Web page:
The idea of a Major League 4 is almost a year old, but Major League writer/director David S. Ward is finally discussing the project, which is in development. He wants to reunite as much of the original cast as possible in order to hand over the reigns to a younger crew of Major League misfits.
The original Major League released in 1989 and remains, by far, the best of the trilogy. With each subsequent attempt at baseball humor, the creators got farther and farther away from actual comedy. Major League III: Back to the Minors is so ridiculously bad that it should be stricken from the record like a Barry Bonds home run.
Ward, who wrote and directed Major League, is persistent in his attempt to reunite the original cast and destroy all memory of Major League III. Those key members include Tom Berenger, Corbin Bernsen, Wesley Snipes and Charlie Sheen. Sheen is the only actor Ward has spoken to directly.
“He’s excited to do it if and when it happens. But he can’t shoot it this year, because he’s back doing Two-and-a-Half Men, but we could potentially shoot it next year – in his hiatus from the show.”
Ward also discussed the concept behind the film. I’m not too sure what to make of it, because Scream 4 is doing the exact same thing. Ironically, both trilogies ran a similar course of disintegration.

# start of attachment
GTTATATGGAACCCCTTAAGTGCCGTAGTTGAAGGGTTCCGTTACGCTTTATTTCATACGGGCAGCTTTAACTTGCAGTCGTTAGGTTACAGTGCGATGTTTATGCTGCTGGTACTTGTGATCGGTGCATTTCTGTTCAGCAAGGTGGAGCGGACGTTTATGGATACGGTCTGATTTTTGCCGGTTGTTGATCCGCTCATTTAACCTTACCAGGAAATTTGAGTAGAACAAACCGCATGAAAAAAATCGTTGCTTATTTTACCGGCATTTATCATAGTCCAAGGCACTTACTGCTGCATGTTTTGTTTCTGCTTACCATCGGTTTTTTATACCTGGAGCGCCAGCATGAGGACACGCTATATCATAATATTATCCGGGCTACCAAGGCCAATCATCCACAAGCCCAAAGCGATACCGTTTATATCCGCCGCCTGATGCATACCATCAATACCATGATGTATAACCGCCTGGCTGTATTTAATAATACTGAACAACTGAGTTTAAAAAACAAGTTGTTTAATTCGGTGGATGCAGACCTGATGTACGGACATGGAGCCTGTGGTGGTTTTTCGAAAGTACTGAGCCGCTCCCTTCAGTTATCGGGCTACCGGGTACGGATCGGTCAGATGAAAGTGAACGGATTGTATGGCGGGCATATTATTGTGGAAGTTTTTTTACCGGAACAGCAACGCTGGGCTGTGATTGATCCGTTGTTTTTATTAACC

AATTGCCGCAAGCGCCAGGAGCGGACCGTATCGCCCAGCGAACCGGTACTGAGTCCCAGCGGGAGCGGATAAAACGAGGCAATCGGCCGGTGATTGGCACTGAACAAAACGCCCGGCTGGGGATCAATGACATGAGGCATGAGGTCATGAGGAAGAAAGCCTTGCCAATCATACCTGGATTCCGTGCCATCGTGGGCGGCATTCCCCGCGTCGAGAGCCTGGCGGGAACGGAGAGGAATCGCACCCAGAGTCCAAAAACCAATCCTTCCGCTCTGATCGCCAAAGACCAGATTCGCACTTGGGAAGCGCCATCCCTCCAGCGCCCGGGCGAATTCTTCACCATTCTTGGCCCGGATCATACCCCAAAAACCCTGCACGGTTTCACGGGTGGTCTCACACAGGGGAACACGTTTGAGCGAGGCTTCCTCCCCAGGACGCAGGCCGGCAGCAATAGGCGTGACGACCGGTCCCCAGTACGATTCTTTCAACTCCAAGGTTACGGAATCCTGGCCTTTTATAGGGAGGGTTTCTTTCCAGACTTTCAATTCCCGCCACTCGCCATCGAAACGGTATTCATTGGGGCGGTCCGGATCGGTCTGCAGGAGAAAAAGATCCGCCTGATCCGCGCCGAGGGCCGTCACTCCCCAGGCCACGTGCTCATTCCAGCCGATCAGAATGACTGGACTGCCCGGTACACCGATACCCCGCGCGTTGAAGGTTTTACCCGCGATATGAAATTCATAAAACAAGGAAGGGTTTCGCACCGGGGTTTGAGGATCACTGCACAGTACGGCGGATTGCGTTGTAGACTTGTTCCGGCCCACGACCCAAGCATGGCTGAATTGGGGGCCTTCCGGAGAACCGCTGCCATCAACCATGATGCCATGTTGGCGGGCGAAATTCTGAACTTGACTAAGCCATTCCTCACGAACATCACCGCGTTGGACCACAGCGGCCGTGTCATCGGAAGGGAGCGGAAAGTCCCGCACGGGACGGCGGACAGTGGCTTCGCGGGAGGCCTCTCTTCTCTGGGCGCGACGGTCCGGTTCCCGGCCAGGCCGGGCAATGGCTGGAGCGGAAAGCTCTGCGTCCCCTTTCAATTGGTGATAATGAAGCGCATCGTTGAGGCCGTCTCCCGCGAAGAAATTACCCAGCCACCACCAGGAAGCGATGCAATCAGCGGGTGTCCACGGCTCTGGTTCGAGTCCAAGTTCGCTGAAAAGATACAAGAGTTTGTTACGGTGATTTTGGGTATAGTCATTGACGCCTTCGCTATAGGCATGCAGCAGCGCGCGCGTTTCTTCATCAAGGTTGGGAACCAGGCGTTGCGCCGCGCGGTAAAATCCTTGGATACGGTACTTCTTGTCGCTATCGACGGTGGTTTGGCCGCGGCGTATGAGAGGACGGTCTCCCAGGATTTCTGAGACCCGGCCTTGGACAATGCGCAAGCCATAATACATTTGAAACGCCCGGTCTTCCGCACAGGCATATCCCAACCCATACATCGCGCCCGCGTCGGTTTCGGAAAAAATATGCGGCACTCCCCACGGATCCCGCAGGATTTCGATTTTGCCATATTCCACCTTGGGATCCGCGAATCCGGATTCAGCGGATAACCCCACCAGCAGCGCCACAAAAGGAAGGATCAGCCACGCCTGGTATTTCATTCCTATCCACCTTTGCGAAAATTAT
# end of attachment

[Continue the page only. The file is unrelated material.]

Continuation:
“We’re actually talking about doing one right now. I’ve written, what I see, as Major League 3. We’re putting that together as we speak – in fact, next week I’m off to talk to James Robinson at Morgan Creek about it.”
“It’s 20 years later, and Wild Thing comes out of retirement to work with this 19-year-old player. We’ve actually got three new characters in the new film. And if the new film is popular, they could carry the franchise on.”
Essentially, this is Indiana Jones 4 meets Rookie of the Year. I want this to work out, but remain very skeptical. Major League is yet another staple of my childhood that Hollywood is desperately trying to milk. But even box office milk has an expiration date.
There is hope if Ward can bring back Rick Vaughn (Sheen), Jake Taylor (Berenger), Willie Mays Hayes (Snipes) and Roger Dorn (Bernsen). But all four of the actors who portrayed the hilarious bunch are in the twilight of their careers and may be unwilling to subject themselves to self-parody.
At the least, they need to add Pedro Cerrano (Dennis Haysbert) to the call list. He may be busy filming Allstate commercials, but Cerrano was just as integral to the first film as anybody else.
The rate of success for ’80s remakes is slim, but it has happened. The reuniting of the original crew provides a glimmer of promise to this production, but it will really come down to the young stars of the film. If they can produce original comedy in a genre (sports comedy) that is dead and gone, then you won’t be hearing any complaints from me.
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